Connors is a supercilious weatherman who has to reluctantly go to Punxsutaweny, Pa, once a year to report on weather the groundhog has seen his shadow. His middle name could be conceit for he feels nothing but scorn for the chummy residents and for covering what he considers to be a continually dumb assignment. What happens is that throughout the show he is stuck in time for each morning he finds himself waking up in his hotel room and going through all the motions of meeting the townspeople and reporting on the weather.,  The townspeople are a bit of a wacky but loving group of people along with Connors’ producer (Barrett Doss) whom you know will eventually become his love interest. I wish that Rebecca Faulkenberry who plays Nancy, Connors’ one night stand, would have had more to do. She has a lovely number “Playing Nancy” which opens the second act. As time passes Connors comes to realize how much he himself as missed in life and finds solace in the peacefulness of a small town with the person he loves. 

Danny Rubin’s book and along with Tim Minchin’s lyrics are filled with sardonic wit (could have done without the song about having an enema)  although I found the music catchier  in Minchin’s score to “Matilda.”

Matthew Warchus (“Matilda”) runs the show on high octane and it will be hard to forget the  inimitable miniature car chase. 

Thanks also to the inventive (love those upside down miniature houses running atop the proscenium) set design by Rob Howell (“Matilda.”)

The show as fun filled as it is still would not work half as well without Karl who while bringing a cynicism to the role still makes Connors likable. And his ultimate transformation which takes place over a series of repeated scenes but all slightly different is believable in a surprisingly tender manner. Hey, he deserves an award for getting out of bed and changing into clothes a multitude of times wearing that heavy knee brace.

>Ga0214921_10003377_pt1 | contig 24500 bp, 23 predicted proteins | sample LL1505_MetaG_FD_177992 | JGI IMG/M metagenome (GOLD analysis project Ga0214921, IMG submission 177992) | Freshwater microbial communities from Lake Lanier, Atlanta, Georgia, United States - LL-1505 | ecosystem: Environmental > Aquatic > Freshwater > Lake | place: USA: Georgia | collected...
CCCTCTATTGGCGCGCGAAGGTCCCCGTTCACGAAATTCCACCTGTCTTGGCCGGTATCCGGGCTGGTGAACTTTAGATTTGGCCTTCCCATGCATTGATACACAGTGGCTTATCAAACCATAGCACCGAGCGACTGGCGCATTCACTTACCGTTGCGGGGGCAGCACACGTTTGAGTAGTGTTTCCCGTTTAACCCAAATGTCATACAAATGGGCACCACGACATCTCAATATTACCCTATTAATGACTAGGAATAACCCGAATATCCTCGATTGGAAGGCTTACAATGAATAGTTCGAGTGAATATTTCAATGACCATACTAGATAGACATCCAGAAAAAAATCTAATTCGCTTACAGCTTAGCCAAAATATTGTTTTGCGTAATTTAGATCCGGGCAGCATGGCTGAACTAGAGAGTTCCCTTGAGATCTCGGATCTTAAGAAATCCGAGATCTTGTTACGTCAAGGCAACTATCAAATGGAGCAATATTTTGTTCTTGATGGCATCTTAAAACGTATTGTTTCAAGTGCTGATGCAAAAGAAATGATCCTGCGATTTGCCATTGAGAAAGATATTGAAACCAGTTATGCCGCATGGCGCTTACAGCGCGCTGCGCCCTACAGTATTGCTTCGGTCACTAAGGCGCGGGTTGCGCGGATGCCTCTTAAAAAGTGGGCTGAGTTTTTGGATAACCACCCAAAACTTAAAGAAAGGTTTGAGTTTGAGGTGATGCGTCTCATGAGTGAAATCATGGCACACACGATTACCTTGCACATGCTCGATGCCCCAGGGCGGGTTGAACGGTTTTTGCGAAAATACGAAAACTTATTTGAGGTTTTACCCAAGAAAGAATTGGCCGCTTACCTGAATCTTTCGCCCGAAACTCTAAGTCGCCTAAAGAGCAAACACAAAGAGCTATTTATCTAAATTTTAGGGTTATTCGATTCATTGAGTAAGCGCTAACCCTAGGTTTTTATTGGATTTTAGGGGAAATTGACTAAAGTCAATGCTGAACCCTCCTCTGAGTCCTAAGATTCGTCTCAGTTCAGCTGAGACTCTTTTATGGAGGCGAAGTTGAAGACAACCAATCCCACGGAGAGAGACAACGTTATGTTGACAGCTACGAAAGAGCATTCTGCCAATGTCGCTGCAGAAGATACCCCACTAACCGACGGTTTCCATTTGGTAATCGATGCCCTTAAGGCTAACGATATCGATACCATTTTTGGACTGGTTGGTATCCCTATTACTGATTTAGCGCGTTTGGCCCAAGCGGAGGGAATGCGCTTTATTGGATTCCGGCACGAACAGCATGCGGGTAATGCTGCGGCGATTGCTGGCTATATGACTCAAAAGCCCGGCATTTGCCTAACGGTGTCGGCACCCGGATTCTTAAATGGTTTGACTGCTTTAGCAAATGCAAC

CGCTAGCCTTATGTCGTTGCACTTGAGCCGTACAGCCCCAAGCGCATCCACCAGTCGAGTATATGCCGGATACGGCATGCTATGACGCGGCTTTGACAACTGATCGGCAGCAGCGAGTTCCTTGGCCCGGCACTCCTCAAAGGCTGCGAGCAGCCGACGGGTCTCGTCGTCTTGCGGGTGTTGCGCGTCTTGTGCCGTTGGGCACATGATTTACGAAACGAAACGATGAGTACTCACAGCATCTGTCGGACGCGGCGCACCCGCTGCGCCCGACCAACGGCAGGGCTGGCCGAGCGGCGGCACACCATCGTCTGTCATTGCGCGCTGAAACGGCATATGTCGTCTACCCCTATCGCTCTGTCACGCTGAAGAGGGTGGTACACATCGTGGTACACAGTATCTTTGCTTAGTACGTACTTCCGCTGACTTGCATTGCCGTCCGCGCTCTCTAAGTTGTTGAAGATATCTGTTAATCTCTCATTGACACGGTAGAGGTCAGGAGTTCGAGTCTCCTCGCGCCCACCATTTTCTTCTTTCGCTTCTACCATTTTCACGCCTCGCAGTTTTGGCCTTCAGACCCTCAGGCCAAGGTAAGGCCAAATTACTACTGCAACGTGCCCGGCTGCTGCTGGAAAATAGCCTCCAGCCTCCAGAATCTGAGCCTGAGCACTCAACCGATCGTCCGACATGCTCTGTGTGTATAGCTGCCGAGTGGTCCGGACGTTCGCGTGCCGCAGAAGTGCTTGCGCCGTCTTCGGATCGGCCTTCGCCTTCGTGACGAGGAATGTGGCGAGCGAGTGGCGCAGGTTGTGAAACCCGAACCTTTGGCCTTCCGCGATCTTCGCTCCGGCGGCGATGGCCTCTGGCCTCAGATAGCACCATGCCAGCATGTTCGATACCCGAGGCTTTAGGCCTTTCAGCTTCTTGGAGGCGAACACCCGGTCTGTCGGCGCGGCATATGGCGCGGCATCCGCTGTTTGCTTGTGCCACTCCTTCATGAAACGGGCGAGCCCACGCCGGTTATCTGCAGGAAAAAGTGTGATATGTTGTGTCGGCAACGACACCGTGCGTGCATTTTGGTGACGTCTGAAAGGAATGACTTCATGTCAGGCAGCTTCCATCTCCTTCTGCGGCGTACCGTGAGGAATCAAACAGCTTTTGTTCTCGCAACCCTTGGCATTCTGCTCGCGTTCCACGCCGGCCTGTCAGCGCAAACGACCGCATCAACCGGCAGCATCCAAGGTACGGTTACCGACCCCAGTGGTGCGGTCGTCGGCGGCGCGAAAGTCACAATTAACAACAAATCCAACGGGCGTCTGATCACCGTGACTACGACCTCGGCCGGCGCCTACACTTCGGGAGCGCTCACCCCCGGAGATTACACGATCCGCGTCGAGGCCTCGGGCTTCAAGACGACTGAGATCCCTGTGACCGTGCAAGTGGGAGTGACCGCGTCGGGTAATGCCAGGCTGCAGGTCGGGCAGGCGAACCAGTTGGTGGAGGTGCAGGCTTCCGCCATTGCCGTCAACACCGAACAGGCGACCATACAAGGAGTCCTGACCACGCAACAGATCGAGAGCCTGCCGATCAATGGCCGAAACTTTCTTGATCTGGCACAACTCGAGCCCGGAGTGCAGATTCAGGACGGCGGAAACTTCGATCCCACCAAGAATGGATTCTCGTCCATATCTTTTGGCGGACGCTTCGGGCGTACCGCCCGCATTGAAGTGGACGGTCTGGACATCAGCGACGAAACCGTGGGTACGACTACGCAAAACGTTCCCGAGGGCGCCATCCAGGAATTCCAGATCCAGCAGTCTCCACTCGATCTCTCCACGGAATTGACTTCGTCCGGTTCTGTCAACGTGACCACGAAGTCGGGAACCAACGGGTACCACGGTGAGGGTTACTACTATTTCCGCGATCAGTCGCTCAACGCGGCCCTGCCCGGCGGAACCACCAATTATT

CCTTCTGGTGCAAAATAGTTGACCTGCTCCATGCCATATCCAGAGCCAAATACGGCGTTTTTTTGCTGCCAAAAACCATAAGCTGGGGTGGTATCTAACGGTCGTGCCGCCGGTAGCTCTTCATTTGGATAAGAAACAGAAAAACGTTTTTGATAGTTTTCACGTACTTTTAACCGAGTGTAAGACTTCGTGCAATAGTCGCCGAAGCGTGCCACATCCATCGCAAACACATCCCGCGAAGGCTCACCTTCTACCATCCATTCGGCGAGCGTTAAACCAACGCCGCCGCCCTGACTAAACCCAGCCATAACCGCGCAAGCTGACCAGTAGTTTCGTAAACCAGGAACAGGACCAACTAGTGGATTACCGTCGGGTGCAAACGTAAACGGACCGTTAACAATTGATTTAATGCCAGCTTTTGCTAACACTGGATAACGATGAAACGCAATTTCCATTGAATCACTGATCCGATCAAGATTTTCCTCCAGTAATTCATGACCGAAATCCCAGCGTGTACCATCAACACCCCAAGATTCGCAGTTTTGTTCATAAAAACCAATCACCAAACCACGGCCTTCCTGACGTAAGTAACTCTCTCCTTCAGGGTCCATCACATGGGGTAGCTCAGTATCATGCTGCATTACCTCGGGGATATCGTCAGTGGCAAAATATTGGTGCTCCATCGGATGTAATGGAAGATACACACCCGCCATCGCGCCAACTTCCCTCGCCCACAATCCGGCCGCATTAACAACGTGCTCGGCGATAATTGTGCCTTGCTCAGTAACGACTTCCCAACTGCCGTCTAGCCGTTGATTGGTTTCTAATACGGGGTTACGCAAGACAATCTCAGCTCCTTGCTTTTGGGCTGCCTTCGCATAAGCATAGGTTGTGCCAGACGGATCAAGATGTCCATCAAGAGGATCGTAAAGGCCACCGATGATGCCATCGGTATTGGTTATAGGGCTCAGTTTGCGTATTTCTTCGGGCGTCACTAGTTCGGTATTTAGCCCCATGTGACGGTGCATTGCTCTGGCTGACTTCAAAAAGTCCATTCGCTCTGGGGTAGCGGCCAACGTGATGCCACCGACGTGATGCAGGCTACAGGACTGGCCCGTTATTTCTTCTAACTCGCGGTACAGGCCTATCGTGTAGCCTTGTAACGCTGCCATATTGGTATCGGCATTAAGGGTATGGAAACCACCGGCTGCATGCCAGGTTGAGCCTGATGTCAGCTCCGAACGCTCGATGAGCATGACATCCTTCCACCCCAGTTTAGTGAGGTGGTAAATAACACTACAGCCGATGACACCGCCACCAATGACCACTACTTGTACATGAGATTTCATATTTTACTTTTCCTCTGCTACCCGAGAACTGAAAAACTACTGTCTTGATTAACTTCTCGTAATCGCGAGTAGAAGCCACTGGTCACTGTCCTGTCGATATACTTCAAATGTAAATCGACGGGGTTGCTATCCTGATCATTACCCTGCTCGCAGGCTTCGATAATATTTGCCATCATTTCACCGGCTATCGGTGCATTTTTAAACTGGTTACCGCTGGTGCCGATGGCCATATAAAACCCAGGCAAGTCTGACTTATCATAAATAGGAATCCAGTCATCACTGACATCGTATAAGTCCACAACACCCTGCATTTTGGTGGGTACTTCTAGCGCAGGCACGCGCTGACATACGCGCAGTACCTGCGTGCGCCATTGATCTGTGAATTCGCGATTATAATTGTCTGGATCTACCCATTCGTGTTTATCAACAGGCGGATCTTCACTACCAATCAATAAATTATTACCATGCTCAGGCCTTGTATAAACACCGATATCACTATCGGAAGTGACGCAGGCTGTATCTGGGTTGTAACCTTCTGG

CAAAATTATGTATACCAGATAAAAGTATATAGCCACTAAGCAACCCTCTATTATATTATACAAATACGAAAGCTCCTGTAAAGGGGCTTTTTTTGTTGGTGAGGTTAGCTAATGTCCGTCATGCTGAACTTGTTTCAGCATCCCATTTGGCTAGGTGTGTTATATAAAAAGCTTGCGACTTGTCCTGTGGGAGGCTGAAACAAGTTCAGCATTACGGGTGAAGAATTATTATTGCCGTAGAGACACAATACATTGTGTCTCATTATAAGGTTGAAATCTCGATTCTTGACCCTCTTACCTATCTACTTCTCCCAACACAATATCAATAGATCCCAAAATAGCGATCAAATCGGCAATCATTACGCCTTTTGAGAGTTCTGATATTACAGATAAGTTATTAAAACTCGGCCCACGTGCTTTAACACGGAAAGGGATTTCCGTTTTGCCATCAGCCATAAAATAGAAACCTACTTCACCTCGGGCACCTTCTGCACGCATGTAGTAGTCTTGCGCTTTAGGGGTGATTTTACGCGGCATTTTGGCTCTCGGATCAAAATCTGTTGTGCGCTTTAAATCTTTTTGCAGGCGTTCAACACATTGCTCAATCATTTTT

Tickets for “Groundhog Day” are available at the August Wilson Theater 245 West 52nd Street or by calling 877.250.2929.

The Little Foxes--The Ruthless Hubbard Family Returns

By Joseph Cervelli

Lillian Hellman’s venomously delicious 1939 play “The Little Foxes” is being royally revived at the Friedman Theater with two outstanding performers (Laura Linney and Cynthia Nixon) playing alternating roles as the carnivorous Regina Hubbard Giddens. They also change roles playing the sympathetic and maligned sister-in-law Birdie equally well. 

The conniving Regina and her two equally  manipulative brothers Oscar (Darren Goldstein) and Ben (Michael McKean) need to raise money to build a cotton mill in their town despite the fact it will destroy the town in various ways. Things don’t go quite well since Regina’s husband Horace (a tremendously good Richard Thomas) who is recuperating out of state returns and decides not to support this deal much to the anger and ultimate retribution of Regina. Not only is he concerned with the welfare of the townspeople but wants to undermine his deceitful and uncaring wife whom he realized long ago only  married him only for his money. 

Nixon plays the title role a bit more untraditional in that from her first scene you are really not quite sure how devious she is. She is more coquettish with a plastered on smile and appears to be meeker than Regina really is, and it works beautifully. So, when she proves her treacherous self it comes more of a surprise. However, she does play Birdie more traditionally as a fragile, almost doltish woman whose husband married her only for her family’s money and she is wonderfully touching. 

In Linney, you can almost see that double dealing quality from the onset. She plays the role more self assured and equally foxy. Yet, her Birdie is not as crushable as the way Nixon plays it. She appears to be more of an abused wife with a drinking problem. 

Both actresses are quite brilliant and not matter whom you see you will not be disappointed.

Thomas equally gives a superlative performance as the likable and quite ill Horace who is loved only by his devoted daughter Alexandra (Francesca Carpanini). The pivotal scene where he is struggling while walking up the staircase is done to perfection. 

Director Daniel Sullivan is the expert in directing family dramas and by no means has let us down with this one that calls out for his ability. 

There is not one false move or miscalculations in this revival which is one of the highlights of the season.


Tickets for “The Little Foxes” are available at The Samuel J. Friedman Theater 261 West 47th Street or calling 212.239.6200. The limited engagement ends June 4.